Election Contest

Published 12:00 am Tuesday, December 15, 2009

William Pride

Pride hopes state will act on allegations from campaign

By Billy Davis

A deadline for contesting the November 24 special election in District 2 arrived Monday without a formal challenge by losing candidate William Pride.

The now-gone deadline means the election results will stand, enabling incumbent county supervisor Vernice Avant to complete the four-year term of her late husband, Robert.

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She was sworn into office December 7 at supervisors’ First District meeting in Sardis.

Mrs. Avant narrowly defeated Pride in a runoff, winning by 144 votes of 1,402 votes cast, according to official election results.

Pride immediately alleged illegal election-related activities on Election Day and said afterward he was weighing whether to contest the election results.

But the Batesville businessman told The Panolian last week, as the deadline loomed, that a court fight over a special election would likely bump into the regular election cycle, now a year and a half away.

As evidence, Pride and his campaign workers considered the 2005 municipal election in Como. The contested race for mayor gobbled up more than two years – 31 months, according to Pride – of a four-year term.

Legal counsel, sought by Pride in past days, also advised him of a lengthy court fight, he said.

Faced with such a scenario, Pride announced last Friday he would not contest the election results.

Pride’s decision leaves the matter in the hands of Mississippi officials, Secretary of State Delbert Hosemann and Attorney General Jim Hood, as well as District Attorney John Champion.

The Panolian has reported that Hosemann’s office sent two election observers to the polls for the run-off election. Each observer compiled a six-page report that did include questionable activities.

Pride has acknowledged that his campaign requested the presence of the observers.

Poll workers for Pride have also provided written accounts of questionable activity they observed on Election Day, and his campaign workers also snapped photos of fresh gravel that had been dumped and spread on 40 driveway entrances in District 2 days before the runoff.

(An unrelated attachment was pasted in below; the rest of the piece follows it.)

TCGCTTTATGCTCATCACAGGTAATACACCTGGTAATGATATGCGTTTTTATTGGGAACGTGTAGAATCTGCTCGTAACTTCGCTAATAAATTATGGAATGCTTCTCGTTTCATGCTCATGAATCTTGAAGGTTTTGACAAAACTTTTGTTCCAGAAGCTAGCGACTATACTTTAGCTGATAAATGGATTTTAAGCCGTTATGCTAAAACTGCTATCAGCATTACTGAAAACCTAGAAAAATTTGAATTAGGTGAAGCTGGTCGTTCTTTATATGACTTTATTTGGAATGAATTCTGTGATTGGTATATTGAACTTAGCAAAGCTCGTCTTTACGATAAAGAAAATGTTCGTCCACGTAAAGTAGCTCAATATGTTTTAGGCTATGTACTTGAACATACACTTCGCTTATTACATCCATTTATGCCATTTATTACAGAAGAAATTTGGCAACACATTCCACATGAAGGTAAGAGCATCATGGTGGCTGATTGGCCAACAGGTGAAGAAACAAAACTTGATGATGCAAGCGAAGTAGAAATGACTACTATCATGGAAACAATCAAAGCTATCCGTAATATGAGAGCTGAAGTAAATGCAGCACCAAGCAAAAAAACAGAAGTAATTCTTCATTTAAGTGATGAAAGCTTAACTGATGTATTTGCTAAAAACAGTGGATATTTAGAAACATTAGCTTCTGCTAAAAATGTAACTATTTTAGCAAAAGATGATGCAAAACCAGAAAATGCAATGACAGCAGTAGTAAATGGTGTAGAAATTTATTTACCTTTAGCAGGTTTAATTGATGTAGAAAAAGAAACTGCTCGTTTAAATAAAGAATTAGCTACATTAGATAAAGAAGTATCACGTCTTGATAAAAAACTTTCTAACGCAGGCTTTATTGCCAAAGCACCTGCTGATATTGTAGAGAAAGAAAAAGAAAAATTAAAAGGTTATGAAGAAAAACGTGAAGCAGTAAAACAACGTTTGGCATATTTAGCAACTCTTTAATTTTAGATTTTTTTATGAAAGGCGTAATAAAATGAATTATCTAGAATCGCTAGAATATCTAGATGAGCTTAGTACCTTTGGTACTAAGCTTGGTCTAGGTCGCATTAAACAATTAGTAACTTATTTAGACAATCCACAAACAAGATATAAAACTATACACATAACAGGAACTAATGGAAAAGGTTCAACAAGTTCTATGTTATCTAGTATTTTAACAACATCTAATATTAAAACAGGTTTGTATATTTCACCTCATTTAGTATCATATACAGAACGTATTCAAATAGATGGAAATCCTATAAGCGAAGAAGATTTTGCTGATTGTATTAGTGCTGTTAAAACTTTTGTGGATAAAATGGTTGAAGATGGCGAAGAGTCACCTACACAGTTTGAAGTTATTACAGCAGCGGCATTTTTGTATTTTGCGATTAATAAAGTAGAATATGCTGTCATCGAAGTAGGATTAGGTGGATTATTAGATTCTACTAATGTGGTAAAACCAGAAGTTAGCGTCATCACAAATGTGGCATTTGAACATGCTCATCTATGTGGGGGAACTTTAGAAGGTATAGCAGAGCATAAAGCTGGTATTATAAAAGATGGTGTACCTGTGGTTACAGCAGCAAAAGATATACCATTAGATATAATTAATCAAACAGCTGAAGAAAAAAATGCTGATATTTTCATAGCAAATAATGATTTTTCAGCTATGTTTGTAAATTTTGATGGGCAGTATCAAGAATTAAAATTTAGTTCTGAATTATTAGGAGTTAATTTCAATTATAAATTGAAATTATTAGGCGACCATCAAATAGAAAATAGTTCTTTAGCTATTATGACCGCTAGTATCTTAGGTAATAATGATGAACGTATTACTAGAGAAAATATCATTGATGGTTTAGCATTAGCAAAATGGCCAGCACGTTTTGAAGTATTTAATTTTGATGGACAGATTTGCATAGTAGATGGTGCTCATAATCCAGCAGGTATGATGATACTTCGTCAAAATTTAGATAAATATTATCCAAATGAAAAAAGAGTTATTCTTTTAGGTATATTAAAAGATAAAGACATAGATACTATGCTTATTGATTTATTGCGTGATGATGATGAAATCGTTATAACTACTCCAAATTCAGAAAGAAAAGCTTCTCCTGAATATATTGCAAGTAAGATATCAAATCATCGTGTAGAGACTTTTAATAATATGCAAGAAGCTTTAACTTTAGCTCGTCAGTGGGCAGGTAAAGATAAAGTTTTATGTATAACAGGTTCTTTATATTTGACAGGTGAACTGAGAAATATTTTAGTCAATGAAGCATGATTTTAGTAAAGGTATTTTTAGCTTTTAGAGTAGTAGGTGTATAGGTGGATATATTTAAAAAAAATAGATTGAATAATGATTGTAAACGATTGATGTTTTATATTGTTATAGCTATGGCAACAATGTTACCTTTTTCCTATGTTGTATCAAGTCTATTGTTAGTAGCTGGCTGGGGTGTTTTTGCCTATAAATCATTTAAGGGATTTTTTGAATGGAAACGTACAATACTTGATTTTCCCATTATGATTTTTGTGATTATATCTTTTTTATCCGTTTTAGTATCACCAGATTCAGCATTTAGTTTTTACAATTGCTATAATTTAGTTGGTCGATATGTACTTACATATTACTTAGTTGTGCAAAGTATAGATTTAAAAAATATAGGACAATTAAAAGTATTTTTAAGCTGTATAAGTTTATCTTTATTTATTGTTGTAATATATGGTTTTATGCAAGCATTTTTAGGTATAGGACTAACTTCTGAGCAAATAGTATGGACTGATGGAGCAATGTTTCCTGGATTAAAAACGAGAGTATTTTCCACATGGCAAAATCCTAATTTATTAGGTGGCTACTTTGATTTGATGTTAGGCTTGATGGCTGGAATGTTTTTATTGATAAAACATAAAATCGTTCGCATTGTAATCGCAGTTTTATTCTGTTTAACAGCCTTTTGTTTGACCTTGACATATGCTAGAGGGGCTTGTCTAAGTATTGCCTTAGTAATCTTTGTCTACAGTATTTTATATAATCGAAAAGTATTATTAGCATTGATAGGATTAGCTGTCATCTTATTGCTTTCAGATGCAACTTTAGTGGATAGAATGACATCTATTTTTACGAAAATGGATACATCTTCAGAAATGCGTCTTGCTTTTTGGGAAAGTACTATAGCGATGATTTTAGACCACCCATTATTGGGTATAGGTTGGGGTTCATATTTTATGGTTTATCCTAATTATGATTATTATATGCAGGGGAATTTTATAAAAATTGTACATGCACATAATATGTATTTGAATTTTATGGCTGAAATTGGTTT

Pride’s campaign is questioning whether the gravel was dumped and spread by county workers in exchange for votes, though no county forces were photographed performing the work.

The written statements and photos have since been sent to the secretary of state and the attorney general.

Another piece of alleged evidence was also sent to Jackson: a four-minute video that shows election commissioner Julius Harris handling what appears to be 25 to 30 absentee envelopes.

The video was secretly taped in Sardis at the North Delta Enterprise Community, the non-profit where Harris is employed.

In the video, Harris is seen sitting alone at a table with the absentee envelopes stacked around him, with several more envelopes stacked in a desk drawer.

Harris, the District 2 election commissioner, has denied to The Panolian that he handled absentee ballots prior to Election Day or that he was a campaign worker for Mrs. Avant.

Among the poll workers’ observations were that Harris was seen driving voters to the polls.

Champion, the district attorney, said Friday he had received information in the mail related to Pride’s allegations that day. The information came from the secretary of state’s office, he said.  

“Typically election fraud is handled by the attorney general’s office,” not through the district attorney, said Champion.

With Pride’s list of allegations in the hands of state officials, local elected officials were also asked to take action at a meeting that was held December 10 at the Batesville Public Library.

“It was a meeting of concerned citizens,” said Ronald McMinn, an election commissioner who was asked to attend and did so.

Attendees of the meeting said state Senator Nolan Mettetal attended along with Circuit Clerk Joe Reid. Pride was also in attendance.

“If the allegations are true, Mr. Pride has a legitimate gripe,” said Mettetal. “A fellow deserves an honest shot when he runs for office.”

McMinn said he acknowledged to the gathering that “irregularities” occurred during the election but did not speculate whether those “irregularities” were mistakes by poll workers or were done intentionally.

McMinn said he spoke only after Pride said that he would not contest the election.  

“I assured the group that those irregularities would not happen in the future,” said McMinn.

Attendees also said the gathering of public officials heard a former poll worker describe questionable activities she had observed at a Sardis precinct.

An attendee said the gathering read the Secretary of State report’s and poll workers’ statements, and also viewed the videotape showing Harris.